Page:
Hannah personally tasted the Lord’s goodness. In our brief study we have witnessed both the sorrow and the blessings she experienced. Yet out of these experiences came not a pity-party for the sorrows or an idolatrous love for the blessings, but rather a passionate desire to glorify God. As she personally witnessed the hand of God in her life, her understanding and love for the Lord increased and overflowed in praise. What a wonderful testimony of how the heart of a godly woman thinks and then responds.
A child who is influenced by a mother like this is trained not to seek significance in the inconsequential shallowness of self-fulfillment, personal happiness, materialism or other’s approval. He or she will learn that the overarching purpose of life is God’s glory and that all of life is sacred because it is lived in His presence.
2. MOMTHE THEOLOGIAN
While a personal love for the Lord must be at the heart of every mother’s instruction, all her affection for God must be based on sound theology, our second point. We do our children much harm when our faith and our teaching are contrary to God’s character, as He has revealed Himself in the Bible.
I can still remember the days when we began teaching our children at a young age to pray. Their prayers were from the heart of a child. They were sincere, innocent and full of faith. But I can always remember Julie listening very attentively to their words and correcting them with great gentleness and patience when their concept of God was inaccurate.
Hannah was a woman of sound theology. Far from a flimsy, inaccurate, easily refutable, “pie-in-the sky” mentality, Hannah, in verse 2 gave three reasons why her faith was so strong. Her confidence in God flowed from a correct understanding of God’s character. These three assertions are pillars that we must impress upon our children.
First, she said, “There is no one holy like the Lord.” God is set-apart from His creation. There is nothing wicked in His character. His eyes are too pure to look upon evil. He is not complacent in the face of sin. This is why we do our children a great disservice when we, like Eli, fail to discipline them for their sin. For only a correct understanding of God’s holiness and their subsequent inability to achieve that standard is the impetus to show them their need for a Savior.
Second she said, “Indeed, there is no one besides You.” In following the First Commandment, Hannah had no other gods before the true God (Ex. 20:3). She knew that no one was more powerful or more concerned with her feelings. She knew that God always blesses His people with good, even when life goes contrary to the way we would have scripted it. Hannah said it with her words and she also demonstrated it with her actions – that neither husband (Elkanah) nor son (Samuel) nor clergy (Eli) took the first place in her life that belonged to God.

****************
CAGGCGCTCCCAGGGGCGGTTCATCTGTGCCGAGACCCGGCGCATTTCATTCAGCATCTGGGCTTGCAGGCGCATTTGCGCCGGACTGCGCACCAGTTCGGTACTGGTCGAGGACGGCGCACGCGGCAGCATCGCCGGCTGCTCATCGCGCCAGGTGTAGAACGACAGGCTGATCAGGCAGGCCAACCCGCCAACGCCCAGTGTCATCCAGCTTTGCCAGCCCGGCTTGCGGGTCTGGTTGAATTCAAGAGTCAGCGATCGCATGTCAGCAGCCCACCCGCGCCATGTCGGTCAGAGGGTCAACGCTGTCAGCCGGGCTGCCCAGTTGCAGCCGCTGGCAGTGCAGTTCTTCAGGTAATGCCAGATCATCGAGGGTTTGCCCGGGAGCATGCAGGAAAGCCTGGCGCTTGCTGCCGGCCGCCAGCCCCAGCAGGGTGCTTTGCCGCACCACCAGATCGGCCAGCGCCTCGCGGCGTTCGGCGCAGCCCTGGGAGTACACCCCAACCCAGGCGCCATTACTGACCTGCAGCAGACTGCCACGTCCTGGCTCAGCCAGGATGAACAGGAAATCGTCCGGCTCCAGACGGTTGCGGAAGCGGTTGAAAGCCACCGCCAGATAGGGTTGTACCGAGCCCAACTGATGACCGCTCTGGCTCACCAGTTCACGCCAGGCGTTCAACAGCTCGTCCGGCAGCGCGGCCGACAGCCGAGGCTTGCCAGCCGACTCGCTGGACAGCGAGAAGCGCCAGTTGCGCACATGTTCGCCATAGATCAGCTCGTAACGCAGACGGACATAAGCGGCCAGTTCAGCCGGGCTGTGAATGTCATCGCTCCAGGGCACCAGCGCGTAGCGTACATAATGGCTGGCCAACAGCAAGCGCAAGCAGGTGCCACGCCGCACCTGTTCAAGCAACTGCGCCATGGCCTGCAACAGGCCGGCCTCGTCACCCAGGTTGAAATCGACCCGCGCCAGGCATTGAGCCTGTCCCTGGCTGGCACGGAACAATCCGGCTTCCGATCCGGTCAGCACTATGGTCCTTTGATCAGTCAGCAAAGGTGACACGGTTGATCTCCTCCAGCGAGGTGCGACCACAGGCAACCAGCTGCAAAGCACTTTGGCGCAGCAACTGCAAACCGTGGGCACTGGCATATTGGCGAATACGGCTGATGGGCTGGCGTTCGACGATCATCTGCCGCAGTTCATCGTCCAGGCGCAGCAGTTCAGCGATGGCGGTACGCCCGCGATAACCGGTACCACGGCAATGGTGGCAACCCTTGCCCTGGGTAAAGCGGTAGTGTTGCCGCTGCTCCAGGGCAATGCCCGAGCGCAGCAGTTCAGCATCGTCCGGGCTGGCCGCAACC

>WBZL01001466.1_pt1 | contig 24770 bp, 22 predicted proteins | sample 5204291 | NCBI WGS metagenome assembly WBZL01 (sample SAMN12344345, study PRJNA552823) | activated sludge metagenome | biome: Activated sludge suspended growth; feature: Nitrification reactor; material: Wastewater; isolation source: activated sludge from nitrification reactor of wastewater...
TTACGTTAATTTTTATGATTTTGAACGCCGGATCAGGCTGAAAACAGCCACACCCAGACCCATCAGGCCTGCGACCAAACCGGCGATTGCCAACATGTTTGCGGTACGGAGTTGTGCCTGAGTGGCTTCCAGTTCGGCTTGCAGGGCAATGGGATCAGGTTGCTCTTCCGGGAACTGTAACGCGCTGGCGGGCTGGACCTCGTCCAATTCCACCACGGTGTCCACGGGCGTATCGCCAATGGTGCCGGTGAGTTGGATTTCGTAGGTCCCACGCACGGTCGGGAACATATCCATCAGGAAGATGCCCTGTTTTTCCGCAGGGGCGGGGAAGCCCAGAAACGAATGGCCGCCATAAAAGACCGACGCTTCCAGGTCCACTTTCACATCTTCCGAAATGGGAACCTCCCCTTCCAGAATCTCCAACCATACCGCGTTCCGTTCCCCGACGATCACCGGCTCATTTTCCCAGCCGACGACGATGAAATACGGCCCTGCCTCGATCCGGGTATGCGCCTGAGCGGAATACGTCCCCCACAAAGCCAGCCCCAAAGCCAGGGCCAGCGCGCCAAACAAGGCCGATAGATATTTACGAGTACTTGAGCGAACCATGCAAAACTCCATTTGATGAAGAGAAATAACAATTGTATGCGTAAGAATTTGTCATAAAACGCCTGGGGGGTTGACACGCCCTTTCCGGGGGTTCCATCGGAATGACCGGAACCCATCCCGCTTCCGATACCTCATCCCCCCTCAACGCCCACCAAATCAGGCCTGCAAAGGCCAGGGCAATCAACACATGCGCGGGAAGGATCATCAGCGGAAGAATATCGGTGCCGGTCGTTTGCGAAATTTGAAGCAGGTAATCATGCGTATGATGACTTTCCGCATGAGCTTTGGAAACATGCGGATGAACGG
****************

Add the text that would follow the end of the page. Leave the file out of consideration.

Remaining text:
Similar to “Hannah’s Song,” “Moses’ Song” in Exodus 15 also makes the same confident assertions: “Who is like You among the gods, O Lord? Who is like You, majestic in holiness, awesome in praises, working wonders” (Ex. 15:11)?
Third, Hannah said, “Nor is there any rock like our God.” God is the same. He does not change based upon His feelings, the circumstances or the latest discussions of man. He is the rock, the One in whom we can find security and protection, stability and strength, in the torrential storms called life.
Notice the exclusive nature of all three assertions in verse 2. To Hannah, God was without comparison. No doubt this attitude affected all her decisions and made a memorable impact on young Samuel.
Mom was a theologian. She understood sound theology. And she imparted that sound theology to her children. Susan Hunt in Biblical Womanhood in the Home, remarked, “Our (children) will be the products of their theology. Their knowledgeor lack of knowledgeof who God is and what He has done for them will show up in every attitude, action and relationship. Their worldview will be determined by their belief system” (p. 150).
3. MOMTHE EXHORTER
Godly mothers, based upon their own walk with the Lord and understanding of His character, have a desire and a responsibility to instruct and correct. This is implied from the teaching in Proverbs, “Do not forsake the teaching of your mother” (Pr. 6:20; 1:8). And this is the third point on our sermon outline.
When Hannah dedicated Samuel to the Lord all the days of His life, she set before every mother an example of biblical parenting. Hannah knew that Samuel was from God. He belonged to Him and one day would return to Him. But in the meantime, a stewardship was entrusted to her care. While Samuel was under her supervision, it was her primary responsibility through word and example, through tenderness and love, to raise a child that understood, loved and feared the Lord. She wanted to give to God’s service the one whom He entrusted to her care equipped to serve his King.